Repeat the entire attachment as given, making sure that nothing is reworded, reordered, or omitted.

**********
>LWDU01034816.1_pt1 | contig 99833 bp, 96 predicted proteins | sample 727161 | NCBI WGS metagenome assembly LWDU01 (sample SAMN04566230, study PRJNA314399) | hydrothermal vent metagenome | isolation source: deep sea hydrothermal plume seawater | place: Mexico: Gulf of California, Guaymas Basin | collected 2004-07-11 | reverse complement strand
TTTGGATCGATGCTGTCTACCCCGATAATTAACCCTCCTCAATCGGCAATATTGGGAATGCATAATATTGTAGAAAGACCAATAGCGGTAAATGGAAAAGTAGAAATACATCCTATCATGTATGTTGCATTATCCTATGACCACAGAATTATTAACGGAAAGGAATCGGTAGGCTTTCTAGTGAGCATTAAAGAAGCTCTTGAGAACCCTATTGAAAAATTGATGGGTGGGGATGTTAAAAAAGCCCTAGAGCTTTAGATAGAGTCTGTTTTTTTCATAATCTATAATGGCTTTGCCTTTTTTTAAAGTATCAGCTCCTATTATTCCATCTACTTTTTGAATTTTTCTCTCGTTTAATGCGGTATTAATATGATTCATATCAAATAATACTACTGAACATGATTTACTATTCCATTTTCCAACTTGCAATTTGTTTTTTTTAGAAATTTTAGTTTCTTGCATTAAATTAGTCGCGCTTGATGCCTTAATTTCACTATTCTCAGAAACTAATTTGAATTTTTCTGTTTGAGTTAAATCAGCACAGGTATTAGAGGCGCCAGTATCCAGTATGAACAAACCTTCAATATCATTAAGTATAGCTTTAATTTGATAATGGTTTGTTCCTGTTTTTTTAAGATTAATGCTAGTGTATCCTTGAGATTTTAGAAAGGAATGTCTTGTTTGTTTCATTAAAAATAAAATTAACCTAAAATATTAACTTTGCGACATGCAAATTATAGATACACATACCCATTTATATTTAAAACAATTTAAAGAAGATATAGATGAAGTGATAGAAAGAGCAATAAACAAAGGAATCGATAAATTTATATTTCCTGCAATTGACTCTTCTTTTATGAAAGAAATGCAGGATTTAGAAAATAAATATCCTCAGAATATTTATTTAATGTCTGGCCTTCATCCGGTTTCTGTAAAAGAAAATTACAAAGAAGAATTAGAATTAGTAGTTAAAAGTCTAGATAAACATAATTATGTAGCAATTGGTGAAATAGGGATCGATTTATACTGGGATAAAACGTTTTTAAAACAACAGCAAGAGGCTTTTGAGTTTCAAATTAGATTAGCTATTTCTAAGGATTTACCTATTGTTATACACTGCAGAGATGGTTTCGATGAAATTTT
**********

>LWDU01034816.1_pt1 | contig 99833 bp, 96 predicted proteins | sample 727161 | NCBI WGS metagenome assembly LWDU01 (sample SAMN04566230, study PRJNA314399) | hydrothermal vent metagenome | isolation source: deep sea hydrothermal plume seawater | place: Mexico: Gulf of California, Guaymas Basin | collected 2004-07-11 | reverse complement strand
TTTGGATCGATGCTGTCTACCCCGATAATTAACCCTCCTCAATCGGCAATATTGGGAATGCATAATATTGTAGAAAGACCAATAGCGGTAAATGGAAAAGTAGAAATACATCCTATCATGTATGTTGCATTATCCTATGACCACAGAATTATTAACGGAAAGGAATCGGTAGGCTTTCTAGTGAGCATTAAAGAAGCTCTTGAGAACCCTATTGAAAAATTGATGGGTGGGGATGTTAAAAAAGCCCTAGAGCTTTAGATAGAGTCTGTTTTTTTCATAATCTATAATGGCTTTGCCTTTTTTTAAAGTATCAGCTCCTATTATTCCATCTACTTTTTGAATTTTTCTCTCGTTTAATGCGGTATTAATATGATTCATATCAAATAATACTACTGAACATGATTTACTATTCCATTTTCCAACTTGCAATTTGTTTTTTTTAGAAATTTTAGTTTCTTGCATTAAATTAGTCGCGCTTGATGCCTTAATTTCACTATTCTCAGAAACTAATTTGAATTTTTCTGTTTGAGTTAAATCAGCACAGGTATTAGAGGCGCCAGTATCCAGTATGAACAAACCTTCAATATCATTAAGTATAGCTTTAATTTGATAATGGTTTGTTCCTGTTTTTTTAAGATTAATGCTAGTGTATCCTTGAGATTTTAGAAAGGAATGTCTTGTTTGTTTCATTAAAAATAAAATTAACCTAAAATATTAACTTTGCGACATGCAAATTATAGATACACATACCCATTTATATTTAAAACAATTTAAAGAAGATATAGATGAAGTGATAGAAAGAGCAATAAACAAAGGAATCGATAAATTTATATTTCCTGCAATTGACTCTTCTTTTATGAAAGAAATGCAGGATTTAGAAAATAAATATCCTCAGAATATTTATTTAATGTCTGGCCTTCATCCGGTTTCTGTAAAAGAAAATTACAAAGAAGAATTAGAATTAGTAGTTAAAAGTCTAGATAAACATAATTATGTAGCAATTGGTGAAATAGGGATCGATTTATACTGGGATAAAACGTTTTTAAAACAACAGCAAGAGGCTTTTGAGTTTCAAATTAGATTAGCTATTTCTAAGGATTTACCTATTGTTATACACTGCAGAGATGGTTTCGATGAAATTTT